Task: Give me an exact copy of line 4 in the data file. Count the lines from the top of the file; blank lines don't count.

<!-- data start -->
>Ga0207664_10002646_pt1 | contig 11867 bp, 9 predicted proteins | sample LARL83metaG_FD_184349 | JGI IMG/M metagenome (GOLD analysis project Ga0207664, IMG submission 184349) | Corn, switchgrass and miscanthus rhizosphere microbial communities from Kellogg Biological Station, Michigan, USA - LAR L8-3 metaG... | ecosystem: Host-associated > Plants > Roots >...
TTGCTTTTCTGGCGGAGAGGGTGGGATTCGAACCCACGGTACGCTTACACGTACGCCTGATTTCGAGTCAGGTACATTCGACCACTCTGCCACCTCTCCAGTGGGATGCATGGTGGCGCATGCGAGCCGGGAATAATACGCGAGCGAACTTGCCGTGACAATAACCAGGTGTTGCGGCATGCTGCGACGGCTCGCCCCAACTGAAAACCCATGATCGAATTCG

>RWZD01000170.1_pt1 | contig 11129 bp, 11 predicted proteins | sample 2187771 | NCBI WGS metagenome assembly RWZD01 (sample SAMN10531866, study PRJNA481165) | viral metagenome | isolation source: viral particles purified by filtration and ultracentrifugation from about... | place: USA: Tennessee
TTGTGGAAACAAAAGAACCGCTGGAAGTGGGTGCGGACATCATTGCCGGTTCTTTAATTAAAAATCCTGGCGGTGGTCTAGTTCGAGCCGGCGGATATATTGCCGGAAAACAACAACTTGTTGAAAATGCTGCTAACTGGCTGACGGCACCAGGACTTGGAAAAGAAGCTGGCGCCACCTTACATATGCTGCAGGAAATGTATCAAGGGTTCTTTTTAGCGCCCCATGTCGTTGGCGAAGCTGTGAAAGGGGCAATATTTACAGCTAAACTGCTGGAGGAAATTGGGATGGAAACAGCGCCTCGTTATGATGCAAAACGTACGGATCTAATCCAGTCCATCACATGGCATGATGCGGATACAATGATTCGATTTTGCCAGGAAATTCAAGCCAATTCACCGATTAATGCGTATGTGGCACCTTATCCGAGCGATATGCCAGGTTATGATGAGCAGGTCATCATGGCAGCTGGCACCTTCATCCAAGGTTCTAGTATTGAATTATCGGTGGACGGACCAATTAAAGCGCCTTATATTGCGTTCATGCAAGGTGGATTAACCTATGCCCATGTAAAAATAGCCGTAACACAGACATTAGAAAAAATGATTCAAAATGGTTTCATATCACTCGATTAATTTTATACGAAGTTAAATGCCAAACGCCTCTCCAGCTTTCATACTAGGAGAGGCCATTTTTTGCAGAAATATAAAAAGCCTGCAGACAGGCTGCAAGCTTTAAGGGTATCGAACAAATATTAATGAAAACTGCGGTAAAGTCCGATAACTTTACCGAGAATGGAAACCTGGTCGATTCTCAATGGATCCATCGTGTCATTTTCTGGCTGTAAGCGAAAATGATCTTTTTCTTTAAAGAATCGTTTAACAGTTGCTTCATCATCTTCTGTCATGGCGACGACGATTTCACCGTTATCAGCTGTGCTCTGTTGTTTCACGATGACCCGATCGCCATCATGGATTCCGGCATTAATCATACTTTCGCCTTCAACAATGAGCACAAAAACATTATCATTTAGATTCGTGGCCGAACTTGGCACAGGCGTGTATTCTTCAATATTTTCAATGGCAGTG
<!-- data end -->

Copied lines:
TTGTGGAAACAAAAGAACCGCTGGAAGTGGGTGCGGACATCATTGCCGGTTCTTTAATTAAAAATCCTGGCGGTGGTCTAGTTCGAGCCGGCGGATATATTGCCGGAAAACAACAACTTGTTGAAAATGCTGCTAACTGGCTGACGGCACCAGGACTTGGAAAAGAAGCTGGCGCCACCTTACATATGCTGCAGGAAATGTATCAAGGGTTCTTTTTAGCGCCCCATGTCGTTGGCGAAGCTGTGAAAGGGGCAATATTTACAGCTAAACTGCTGGAGGAAATTGGGATGGAAACAGCGCCTCGTTATGATGCAAAACGTACGGATCTAATCCAGTCCATCACATGGCATGATGCGGATACAATGATTCGATTTTGCCAGGAAATTCAAGCCAATTCACCGATTAATGCGTATGTGGCACCTTATCCGAGCGATATGCCAGGTTATGATGAGCAGGTCATCATGGCAGCTGGCACCTTCATCCAAGGTTCTAGTATTGAATTATCGGTGGACGGACCAATTAAAGCGCCTTATATTGCGTTCATGCAAGGTGGATTAACCTATGCCCATGTAAAAATAGCCGTAACACAGACATTAGAAAAAATGATTCAAAATGGTTTCATATCACTCGATTAATTTTATACGAAGTTAAATGCCAAACGCCTCTCCAGCTTTCATACTAGGAGAGGCCATTTTTTGCAGAAATATAAAAAGCCTGCAGACAGGCTGCAAGCTTTAAGGGTATCGAACAAATATTAATGAAAACTGCGGTAAAGTCCGATAACTTTACCGAGAATGGAAACCTGGTCGATTCTCAATGGATCCATCGTGTCATTTTCTGGCTGTAAGCGAAAATGATCTTTTTCTTTAAAGAATCGTTTAACAGTTGCTTCATCATCTTCTGTCATGGCGACGACGATTTCACCGTTATCAGCTGTGCTCTGTTGTTTCACGATGACCCGATCGCCATCATGGATTCCGGCATTAATCATACTTTCGCCTTCAACAATGAGCACAAAAACATTATCATTTAGATTCGTGGCCGAACTTGGCACAGGCGTGTATTCTTCAATATTTTCAATGGCAGTG